Classic Rimfire: The Winchester 62A 22 Pump in 13 Photos

Classic Rimfire: The Winchester 62A 22 Pump in 13 Photos

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The Winchester Model 62A came into being in 1939 or ’40 (depending on who you ask) as a distillation of earlier models 1890, 1906, and 62. It’s a pump (or slide) action rifle chambered for 22 rimfire, and is able to digest 22 Short, Long, and Long Rifle cartridges.

Right side of Winchester Model 62A 22 rifle. (Photo © Russ Chastain)

Right side of Winchester Model 62A 22 rifle. (Photo © Russ Chastain)

This particular rifle has been used and abused, but has held up well.

Left side of Winchester 62A pump gun. (Photo © Russ Chastain)

Left side of Winchester 62A pump gun. (Photo © Russ Chastain)

This old 62A was manufactured in 1954, four years before the last one was manufactured.

Right side with action open. (Photo © Russ Chastain)

Right side with action open. (Photo © Russ Chastain)

Working the slide action by moving the forearm rearward will open the bolt, which cocks the hammer. Empty shells are ejected upward when the action is opened.

Note the takedown screw, which is knurled and has a coin slot so you can easily break it down for cleaning or transport.

Left side of 62A, action open. (Photo © Russ Chastain)

Left side of 62A, action open. (Photo © Russ Chastain)

In spite of all the shooting this rifle has seen — or perhaps because of it — the pump action is slick as a whistle.

Top view of the 62A, open. (Photo © Russ Chastain)

Top view of the 62A, open. (Photo © Russ Chastain)

You can’t open the action without pushing the rear end of the firing pin forward. This can be done by lowering the hammer into it, or by pushing it with your finger… for this reason, I don’t recommend cycling rounds through the action to unload this popper; instead, remove the magazine follower tube and let unused rounds slide out of the tube, then open the action to make sure the chamber is empty.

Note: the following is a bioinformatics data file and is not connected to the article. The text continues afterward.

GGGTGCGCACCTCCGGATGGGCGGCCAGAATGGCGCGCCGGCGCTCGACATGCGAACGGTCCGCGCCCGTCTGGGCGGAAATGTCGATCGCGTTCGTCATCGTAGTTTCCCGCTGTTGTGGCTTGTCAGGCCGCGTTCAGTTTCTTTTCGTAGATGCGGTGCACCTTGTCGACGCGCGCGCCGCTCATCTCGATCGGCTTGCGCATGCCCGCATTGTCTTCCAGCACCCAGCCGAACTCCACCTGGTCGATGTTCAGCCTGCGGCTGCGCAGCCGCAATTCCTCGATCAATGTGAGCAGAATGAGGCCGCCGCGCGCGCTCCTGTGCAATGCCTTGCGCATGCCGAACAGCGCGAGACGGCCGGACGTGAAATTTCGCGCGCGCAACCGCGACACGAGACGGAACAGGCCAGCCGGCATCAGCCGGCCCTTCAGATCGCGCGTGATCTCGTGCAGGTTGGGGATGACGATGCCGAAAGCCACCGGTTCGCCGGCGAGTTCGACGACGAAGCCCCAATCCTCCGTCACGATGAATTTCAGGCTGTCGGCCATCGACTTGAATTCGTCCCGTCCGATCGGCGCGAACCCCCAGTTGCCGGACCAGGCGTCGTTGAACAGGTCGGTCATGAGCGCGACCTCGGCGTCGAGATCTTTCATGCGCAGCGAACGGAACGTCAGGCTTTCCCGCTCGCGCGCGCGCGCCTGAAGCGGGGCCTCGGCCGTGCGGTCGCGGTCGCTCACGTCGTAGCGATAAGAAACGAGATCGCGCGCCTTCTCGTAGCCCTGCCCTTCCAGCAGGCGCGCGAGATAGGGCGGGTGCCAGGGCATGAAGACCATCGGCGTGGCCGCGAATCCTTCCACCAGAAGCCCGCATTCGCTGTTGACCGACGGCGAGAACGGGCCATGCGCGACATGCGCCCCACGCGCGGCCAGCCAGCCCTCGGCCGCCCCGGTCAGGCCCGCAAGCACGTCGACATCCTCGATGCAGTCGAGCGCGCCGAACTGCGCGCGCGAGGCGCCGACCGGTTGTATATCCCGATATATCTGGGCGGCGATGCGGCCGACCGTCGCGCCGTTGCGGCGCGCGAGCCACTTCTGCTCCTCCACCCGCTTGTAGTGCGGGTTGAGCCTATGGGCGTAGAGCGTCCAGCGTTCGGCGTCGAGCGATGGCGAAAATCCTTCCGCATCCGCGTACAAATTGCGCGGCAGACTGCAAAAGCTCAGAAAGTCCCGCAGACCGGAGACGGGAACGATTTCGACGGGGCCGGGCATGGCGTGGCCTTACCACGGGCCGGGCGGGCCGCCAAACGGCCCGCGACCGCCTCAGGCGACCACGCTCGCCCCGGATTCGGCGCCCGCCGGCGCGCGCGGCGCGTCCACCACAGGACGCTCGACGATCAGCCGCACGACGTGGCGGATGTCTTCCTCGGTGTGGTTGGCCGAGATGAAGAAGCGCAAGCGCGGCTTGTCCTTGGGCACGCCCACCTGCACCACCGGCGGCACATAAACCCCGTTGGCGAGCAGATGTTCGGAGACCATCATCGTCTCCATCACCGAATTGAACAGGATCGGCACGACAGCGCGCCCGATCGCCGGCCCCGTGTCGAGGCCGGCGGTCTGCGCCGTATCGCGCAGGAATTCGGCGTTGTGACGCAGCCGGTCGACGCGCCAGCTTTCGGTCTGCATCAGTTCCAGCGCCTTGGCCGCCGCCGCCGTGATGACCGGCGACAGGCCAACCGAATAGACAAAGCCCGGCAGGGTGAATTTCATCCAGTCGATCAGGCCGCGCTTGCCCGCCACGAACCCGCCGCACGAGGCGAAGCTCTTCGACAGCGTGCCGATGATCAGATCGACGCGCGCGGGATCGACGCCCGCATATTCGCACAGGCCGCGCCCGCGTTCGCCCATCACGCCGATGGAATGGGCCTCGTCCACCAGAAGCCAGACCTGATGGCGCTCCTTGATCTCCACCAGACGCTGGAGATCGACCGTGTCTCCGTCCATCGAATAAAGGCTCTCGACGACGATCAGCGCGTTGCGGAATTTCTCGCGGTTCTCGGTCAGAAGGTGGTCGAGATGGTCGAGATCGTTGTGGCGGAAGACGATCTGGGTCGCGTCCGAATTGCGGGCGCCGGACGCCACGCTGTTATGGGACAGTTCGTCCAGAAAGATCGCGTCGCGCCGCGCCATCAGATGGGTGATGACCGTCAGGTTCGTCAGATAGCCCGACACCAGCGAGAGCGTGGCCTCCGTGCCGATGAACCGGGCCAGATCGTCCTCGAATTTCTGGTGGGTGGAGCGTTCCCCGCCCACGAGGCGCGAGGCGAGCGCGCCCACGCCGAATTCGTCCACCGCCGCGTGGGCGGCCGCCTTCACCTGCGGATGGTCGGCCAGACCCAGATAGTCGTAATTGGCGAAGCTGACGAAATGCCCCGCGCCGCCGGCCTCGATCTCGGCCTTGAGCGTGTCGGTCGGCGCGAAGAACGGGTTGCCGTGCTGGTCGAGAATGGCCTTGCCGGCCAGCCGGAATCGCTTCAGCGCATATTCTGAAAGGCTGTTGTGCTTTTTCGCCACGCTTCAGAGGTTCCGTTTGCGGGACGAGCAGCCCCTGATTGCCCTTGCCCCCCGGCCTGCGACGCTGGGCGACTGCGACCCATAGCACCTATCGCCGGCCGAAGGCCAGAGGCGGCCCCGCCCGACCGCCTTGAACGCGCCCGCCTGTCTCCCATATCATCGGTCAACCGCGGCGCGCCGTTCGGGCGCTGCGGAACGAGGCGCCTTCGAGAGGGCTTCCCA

Arrow indicates a crack in the butt stock. (Photo © Russ Chastain)

Arrow indicates a crack in the butt stock. (Photo © Russ Chastain)

The butt stock has many cracks — the one shown here is pretty long. Someone really beat the heck out of this rifle years ago.

It breaks down, but it ain't broken! (Photo © Russ Chastain)

It breaks down, but it ain’t broken! (Photo © Russ Chastain)

Takedown guns are cool, and the 62A allows pretty good access for cleaning… and of course this allows you to store (or carry) the rifle in a shorter space.

62A's rear sight. (Photo © Russ Chastain)

62A’s rear sight. (Photo © Russ Chastain)

The rear sight is a good one, apparently made by Redfield. The sight blade is reversible; note the smaller notch on the bottom. Elevation is adjusted via a notched elevator; windage by drifting the sight in its dovetail notch.

Top view of rear sight & forearm. (Photo © Russ Chastain)

Top view of rear sight & forearm. (Photo © Russ Chastain)

Note the missing chunk of wood from the forearm — with plenty of patina from much use after that happened. Someone carried this old gun for many miles.

Front sight of the Winchester 62A. (Photo © Russ Chastain)

Front sight of the Winchester 62A. (Photo © Russ Chastain)

The 62A’s front sight is of the classic shape that allows it to appear as a round bead when you’re aiming.

Muzzle of 62A 22 rimfire rifle. (Photo © Russ Chastain)

Muzzle of 62A 22 rimfire rifle. (Photo © Russ Chastain)

The muzzle has also been abused, but amazingly enough, the crown isn’t damaged and this rifle is quite accurate.

Earlier 62As had round forearms with grooves all the way around; this one has the newer beavertail forend.

62A's tubular magazine. (Photo © Russ Chastain)

62A’s tubular magazine. (Photo © Russ Chastain)

The follower tube has been slipped most of the way out of the magazine tube in the photo above, and it’s ready for loading. When loading, you can continue to insert rounds (rim-down as the cutout indicates) until the last one you drop in is visible through the cutout.

Left side of Winchester 62A with some old ammo. (Photo © Russ Chastain)

Left side of Winchester 62A with some old ammo. (Photo © Russ Chastain)

Gotta love the old classics — and it’s tough to beat a pump for dependability.

Some Specs

  • Make: Winchester
  • Model: 62A
  • Years made: 1939/40-1958
  • Action: Pump/Slide
  • Ammo: 22 Short, Long, Long Rifle
  • Magazine: Tubular, will hold 15 rounds of 22 LR
  • Overall length: 39 5/8 inches
  • Barrel length: 23 inches
  • Lengths when taken down: 26.5 and 16.5 inches
  • Weight: 5.5 pounds

The post Classic Rimfire: The Winchester 62A 22 Pump in 13 Photos appeared first on AllOutdoor.com.

Hunting

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July 17, 2017 at 02:25PM

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